When RUC Mining needed finance at a competitive rate for key equipment purchases, they turned to Export Finance Australia.
Australian company RUC Mining started out in 1991 as a 50/50 joint venture. Its sole focus was raisebore drilling in Australian copper and gold mining projects – creating a hole between two underground mine shafts at different levels for ventilation or access.
Then in 2004, one of the owners, Byrnecut sold their share to Murray & Roberts, and the company changed name and strategy. John Walters, RUC’s Finance Director explained:
“We decided to become a more diverse mining company and to eventually expand overseas. In 2010, the company obtained its first three overseas contracts.”
The first was a three-year project that marked a significant change in direction for the company – putting in shafts for sewage works on Hong Kong island.
“Working in a built-up city like Hong Kong is very different to a remote mine site, so it was a big learning curve,” said John. “But it was successful, and it helped us show our capability when tendering for other works.”
RUC Mining’s philosophy was to follow their clients to wherever their work was. So having worked with Rio Tinto in Australia, they followed them to the world’s largest copper-gold mine in PT Freeport, in Papua, Indonesia (formerly Irian Jaya). RUC now has six separate contracts in different parts of the mine, employing over 1,300 people.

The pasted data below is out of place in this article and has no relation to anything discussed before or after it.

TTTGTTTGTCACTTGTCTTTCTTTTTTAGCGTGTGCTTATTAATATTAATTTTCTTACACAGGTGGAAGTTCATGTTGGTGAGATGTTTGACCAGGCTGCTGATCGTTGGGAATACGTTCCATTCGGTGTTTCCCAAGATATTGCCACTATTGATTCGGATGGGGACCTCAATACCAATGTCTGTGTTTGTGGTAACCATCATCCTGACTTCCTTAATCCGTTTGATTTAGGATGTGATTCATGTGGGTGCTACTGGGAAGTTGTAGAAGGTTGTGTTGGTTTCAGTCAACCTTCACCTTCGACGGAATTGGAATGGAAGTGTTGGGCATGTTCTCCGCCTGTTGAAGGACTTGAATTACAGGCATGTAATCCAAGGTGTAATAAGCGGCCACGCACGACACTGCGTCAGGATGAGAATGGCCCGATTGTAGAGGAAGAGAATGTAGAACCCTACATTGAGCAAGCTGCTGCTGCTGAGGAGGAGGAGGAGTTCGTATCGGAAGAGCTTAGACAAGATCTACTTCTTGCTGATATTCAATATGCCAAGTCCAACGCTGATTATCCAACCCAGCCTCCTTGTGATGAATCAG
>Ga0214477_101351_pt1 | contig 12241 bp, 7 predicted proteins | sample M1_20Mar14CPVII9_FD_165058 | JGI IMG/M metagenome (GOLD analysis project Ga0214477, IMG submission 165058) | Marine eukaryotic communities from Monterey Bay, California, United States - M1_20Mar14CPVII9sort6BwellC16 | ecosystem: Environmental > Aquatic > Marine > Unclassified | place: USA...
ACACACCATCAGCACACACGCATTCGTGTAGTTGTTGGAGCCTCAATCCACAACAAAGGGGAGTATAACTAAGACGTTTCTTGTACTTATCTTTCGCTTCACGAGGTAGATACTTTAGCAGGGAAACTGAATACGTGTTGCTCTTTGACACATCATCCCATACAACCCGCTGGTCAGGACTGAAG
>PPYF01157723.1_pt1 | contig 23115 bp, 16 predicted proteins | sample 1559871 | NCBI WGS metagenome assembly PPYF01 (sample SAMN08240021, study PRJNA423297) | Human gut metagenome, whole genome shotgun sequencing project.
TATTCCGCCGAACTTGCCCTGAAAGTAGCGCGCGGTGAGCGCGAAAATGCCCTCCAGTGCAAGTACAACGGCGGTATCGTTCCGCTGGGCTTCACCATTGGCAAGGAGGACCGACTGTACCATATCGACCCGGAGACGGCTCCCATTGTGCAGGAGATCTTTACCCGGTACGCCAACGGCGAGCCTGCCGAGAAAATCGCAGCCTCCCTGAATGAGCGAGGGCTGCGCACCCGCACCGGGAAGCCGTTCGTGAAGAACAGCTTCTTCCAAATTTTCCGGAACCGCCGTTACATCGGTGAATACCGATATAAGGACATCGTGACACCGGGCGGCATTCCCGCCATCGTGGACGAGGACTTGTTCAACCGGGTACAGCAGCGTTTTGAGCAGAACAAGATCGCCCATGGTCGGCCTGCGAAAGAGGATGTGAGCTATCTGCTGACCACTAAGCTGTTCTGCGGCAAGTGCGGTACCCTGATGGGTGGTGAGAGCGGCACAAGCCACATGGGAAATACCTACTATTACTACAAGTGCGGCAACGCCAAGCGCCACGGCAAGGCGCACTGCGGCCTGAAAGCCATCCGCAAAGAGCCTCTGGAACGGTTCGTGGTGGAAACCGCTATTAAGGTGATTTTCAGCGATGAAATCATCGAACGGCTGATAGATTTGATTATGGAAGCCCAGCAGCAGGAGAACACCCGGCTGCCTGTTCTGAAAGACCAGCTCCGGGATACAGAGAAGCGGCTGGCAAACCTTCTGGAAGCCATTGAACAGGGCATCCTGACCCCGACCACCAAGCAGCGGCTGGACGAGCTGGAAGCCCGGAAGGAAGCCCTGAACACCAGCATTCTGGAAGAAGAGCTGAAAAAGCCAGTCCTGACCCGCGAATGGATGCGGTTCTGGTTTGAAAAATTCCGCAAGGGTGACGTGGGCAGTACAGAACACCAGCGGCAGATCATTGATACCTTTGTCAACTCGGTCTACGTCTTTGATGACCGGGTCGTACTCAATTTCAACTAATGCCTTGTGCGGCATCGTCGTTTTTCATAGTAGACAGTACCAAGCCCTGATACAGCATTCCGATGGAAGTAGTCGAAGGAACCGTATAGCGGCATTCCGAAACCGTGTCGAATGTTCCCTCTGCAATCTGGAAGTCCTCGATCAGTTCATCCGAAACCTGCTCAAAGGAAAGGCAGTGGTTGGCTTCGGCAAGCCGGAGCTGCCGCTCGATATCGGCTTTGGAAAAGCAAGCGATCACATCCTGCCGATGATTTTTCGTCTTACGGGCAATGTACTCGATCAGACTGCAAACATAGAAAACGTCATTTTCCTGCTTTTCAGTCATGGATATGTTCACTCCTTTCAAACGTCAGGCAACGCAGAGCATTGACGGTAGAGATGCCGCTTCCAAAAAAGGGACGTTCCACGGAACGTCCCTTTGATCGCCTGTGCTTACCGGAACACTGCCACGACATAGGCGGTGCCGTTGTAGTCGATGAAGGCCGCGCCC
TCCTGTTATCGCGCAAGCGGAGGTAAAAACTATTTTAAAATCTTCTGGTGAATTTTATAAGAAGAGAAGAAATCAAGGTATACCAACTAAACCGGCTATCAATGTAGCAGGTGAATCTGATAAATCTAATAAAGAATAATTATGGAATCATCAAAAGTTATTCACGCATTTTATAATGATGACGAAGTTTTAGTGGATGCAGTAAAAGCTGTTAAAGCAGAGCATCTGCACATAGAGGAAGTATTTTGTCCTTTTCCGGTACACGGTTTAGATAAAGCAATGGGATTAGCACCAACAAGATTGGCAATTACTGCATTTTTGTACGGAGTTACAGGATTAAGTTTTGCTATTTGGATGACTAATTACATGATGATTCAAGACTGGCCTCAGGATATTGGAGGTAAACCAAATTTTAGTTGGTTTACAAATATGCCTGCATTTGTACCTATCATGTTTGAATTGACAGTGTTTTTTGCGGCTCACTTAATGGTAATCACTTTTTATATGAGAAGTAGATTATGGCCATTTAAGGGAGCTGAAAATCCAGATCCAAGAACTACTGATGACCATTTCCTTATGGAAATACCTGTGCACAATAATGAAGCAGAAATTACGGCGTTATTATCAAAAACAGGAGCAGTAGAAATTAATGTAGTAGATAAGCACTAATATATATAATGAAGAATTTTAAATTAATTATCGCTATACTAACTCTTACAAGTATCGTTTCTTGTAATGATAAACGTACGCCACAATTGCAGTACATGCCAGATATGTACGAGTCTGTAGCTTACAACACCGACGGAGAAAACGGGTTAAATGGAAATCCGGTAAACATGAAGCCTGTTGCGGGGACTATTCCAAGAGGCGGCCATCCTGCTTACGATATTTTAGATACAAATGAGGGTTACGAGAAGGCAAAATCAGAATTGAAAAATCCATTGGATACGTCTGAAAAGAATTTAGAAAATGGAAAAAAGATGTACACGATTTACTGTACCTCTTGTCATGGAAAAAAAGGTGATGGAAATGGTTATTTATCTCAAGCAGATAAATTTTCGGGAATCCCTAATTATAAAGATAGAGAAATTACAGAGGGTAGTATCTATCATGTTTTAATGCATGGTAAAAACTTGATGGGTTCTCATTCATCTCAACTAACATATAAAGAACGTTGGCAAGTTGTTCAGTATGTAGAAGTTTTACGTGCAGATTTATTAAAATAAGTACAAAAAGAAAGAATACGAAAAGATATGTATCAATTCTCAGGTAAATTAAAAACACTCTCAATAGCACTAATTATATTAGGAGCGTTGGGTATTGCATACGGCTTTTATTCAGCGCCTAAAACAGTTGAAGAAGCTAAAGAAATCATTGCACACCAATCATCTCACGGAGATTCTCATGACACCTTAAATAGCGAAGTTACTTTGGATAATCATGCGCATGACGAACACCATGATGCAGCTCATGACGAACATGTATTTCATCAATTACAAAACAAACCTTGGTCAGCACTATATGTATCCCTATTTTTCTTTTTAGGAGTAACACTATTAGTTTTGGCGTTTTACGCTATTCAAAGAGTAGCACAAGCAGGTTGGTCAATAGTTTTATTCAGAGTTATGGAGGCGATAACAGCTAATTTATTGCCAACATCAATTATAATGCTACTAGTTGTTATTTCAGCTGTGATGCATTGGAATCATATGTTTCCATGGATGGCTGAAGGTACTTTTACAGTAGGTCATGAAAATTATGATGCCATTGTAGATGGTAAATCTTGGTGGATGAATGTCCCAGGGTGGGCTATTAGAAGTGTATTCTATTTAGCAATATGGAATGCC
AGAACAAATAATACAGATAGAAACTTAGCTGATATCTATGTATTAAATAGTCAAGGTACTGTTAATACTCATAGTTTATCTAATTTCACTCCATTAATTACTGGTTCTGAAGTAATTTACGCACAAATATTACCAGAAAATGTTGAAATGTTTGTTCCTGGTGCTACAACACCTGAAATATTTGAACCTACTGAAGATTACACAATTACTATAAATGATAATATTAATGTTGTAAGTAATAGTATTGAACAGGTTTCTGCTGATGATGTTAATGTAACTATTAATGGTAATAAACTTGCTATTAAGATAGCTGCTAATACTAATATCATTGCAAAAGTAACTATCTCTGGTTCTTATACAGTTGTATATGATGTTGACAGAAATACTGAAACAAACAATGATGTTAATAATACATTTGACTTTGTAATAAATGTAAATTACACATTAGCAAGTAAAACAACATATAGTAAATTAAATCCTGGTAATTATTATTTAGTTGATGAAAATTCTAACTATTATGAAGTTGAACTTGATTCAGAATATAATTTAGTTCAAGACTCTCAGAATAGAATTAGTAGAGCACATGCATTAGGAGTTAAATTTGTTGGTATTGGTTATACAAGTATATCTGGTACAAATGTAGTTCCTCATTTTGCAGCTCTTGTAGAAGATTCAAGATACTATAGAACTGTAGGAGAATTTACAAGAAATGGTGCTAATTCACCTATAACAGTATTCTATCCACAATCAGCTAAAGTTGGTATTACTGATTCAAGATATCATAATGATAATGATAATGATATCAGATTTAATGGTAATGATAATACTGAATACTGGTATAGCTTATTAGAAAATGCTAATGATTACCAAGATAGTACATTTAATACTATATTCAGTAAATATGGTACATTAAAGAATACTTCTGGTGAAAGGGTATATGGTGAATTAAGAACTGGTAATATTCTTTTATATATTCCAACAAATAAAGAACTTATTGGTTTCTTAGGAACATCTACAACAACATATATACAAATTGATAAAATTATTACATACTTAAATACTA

“In 2004, our total workforce was about 120 people – all based in Australia,” said John. “Today, we have over 2,000 employees, and we’re a $300 million revenue company.”
Then in 2018, the company set up a joint venture holding 30% ownership, with 30% owned by sister company, engineering-firm Clough, and 40% by Gobi Infrastructure Partners (GIP). The new company, GCR Mongolia LLC, was formed to take on a large number of tenders from Mongolian copper and gold mine, Oyu Tolgoi.
The company successfully tendered a $30 million construction project contract. They were then successful in winning a 30-month contract worth about $400 million to build two shafts at Oyu Tolgoi. To complete the work, they needed special hoists, or winders, used to raise and lower conveyances within the mine shaft.
“Given that RUCs business is underground mining services, it made sense for us to buy the four winders we needed, rent them into GCR, then redeploy them back to Australia at the end of the project, for other work,” explained John.
However, Australian banks had little appetite to finance equipment for use offshore. And while funding was available in Mongolia, it came with very steep interest rates. So RUC decided to approach Export Finance Australia for a US$12 million loan instead.
“Export Finance Australia went through the application details carefully, going out of their way to help us pull their financial plan together,” said John.
“Without Export Finance Australia funding it would have been extremely difficult to have a commercial solution to purchase the winders.
“By the end of the project we'll have fully paid off our loan, and we'll have a depreciated asset – hopefully allowing us to tender for other jobs with a lower cost burden within the tender price.”